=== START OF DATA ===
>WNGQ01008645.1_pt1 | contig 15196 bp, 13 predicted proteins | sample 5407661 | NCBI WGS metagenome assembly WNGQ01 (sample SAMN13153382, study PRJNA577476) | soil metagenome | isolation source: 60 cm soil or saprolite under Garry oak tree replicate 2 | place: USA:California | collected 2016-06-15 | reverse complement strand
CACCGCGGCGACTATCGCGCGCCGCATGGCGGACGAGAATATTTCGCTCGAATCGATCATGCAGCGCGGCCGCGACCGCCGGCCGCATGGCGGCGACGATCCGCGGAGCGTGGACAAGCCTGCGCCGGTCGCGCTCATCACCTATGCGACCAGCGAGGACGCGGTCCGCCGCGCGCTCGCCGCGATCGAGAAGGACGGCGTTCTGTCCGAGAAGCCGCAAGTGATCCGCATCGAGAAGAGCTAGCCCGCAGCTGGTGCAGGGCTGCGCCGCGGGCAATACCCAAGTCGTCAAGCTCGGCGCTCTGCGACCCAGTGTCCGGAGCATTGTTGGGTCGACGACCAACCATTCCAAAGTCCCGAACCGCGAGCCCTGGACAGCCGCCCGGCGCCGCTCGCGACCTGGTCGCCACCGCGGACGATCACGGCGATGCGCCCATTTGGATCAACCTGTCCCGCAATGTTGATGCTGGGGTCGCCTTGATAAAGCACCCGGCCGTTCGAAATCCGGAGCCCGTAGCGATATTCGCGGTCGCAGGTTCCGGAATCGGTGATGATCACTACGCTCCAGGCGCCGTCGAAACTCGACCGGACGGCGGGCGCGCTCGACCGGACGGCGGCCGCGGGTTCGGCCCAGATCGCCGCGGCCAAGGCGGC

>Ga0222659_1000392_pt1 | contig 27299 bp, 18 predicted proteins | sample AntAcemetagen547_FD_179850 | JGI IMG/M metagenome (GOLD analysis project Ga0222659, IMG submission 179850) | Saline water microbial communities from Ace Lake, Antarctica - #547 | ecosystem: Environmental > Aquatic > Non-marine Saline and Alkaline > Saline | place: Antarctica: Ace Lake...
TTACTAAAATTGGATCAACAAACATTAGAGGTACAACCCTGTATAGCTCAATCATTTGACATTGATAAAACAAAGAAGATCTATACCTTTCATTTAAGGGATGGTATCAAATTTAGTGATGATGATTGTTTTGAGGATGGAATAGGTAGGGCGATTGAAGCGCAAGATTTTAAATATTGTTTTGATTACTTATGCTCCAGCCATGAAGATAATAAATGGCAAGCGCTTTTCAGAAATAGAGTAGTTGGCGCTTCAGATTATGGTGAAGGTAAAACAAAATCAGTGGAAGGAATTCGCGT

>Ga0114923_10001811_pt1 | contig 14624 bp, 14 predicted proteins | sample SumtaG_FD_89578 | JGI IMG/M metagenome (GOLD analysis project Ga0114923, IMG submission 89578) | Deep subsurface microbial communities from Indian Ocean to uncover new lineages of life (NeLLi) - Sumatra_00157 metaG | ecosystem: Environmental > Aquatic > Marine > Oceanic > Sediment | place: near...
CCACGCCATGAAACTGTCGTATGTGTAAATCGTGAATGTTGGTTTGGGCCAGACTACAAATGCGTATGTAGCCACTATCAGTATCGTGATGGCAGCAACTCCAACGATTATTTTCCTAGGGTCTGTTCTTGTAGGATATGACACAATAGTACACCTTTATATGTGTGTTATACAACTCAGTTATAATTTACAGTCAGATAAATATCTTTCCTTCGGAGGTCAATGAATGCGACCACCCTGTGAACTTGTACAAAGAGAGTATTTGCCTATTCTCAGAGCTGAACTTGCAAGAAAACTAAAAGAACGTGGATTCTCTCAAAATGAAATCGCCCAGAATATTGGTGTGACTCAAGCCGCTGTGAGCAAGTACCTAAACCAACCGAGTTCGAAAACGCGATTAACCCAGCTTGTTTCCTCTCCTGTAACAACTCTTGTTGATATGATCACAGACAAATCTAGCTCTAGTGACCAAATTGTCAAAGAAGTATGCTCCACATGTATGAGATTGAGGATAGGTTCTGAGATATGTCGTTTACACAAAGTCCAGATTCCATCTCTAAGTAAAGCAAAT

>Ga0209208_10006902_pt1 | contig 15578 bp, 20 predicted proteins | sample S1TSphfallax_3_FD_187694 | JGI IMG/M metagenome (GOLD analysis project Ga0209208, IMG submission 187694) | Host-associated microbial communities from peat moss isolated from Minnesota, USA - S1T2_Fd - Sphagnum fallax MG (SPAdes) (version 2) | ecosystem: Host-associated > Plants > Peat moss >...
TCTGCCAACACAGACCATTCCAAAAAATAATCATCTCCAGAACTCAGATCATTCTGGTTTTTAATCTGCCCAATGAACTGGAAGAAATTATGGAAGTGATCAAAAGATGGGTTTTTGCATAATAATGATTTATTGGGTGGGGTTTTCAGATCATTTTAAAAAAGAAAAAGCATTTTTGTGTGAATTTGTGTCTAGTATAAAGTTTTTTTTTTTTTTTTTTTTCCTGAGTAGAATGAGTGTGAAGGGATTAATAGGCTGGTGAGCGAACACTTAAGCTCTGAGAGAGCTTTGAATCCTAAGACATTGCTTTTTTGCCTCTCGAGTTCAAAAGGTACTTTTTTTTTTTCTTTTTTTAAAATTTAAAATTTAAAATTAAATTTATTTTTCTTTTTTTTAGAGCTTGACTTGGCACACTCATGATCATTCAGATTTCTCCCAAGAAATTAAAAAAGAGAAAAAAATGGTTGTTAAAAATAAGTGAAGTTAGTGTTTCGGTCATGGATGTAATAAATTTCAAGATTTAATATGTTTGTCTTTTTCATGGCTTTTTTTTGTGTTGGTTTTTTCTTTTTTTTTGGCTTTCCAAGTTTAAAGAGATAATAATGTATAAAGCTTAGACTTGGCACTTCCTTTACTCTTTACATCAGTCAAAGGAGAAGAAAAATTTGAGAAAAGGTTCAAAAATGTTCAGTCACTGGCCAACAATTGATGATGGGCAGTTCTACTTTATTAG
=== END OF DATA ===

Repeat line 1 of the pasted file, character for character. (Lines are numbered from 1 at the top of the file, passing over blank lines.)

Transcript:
>WNGQ01008645.1_pt1 | contig 15196 bp, 13 predicted proteins | sample 5407661 | NCBI WGS metagenome assembly WNGQ01 (sample SAMN13153382, study PRJNA577476) | soil metagenome | isolation source: 60 cm soil or saprolite under Garry oak tree replicate 2 | place: USA:California | collected 2016-06-15 | reverse complement strand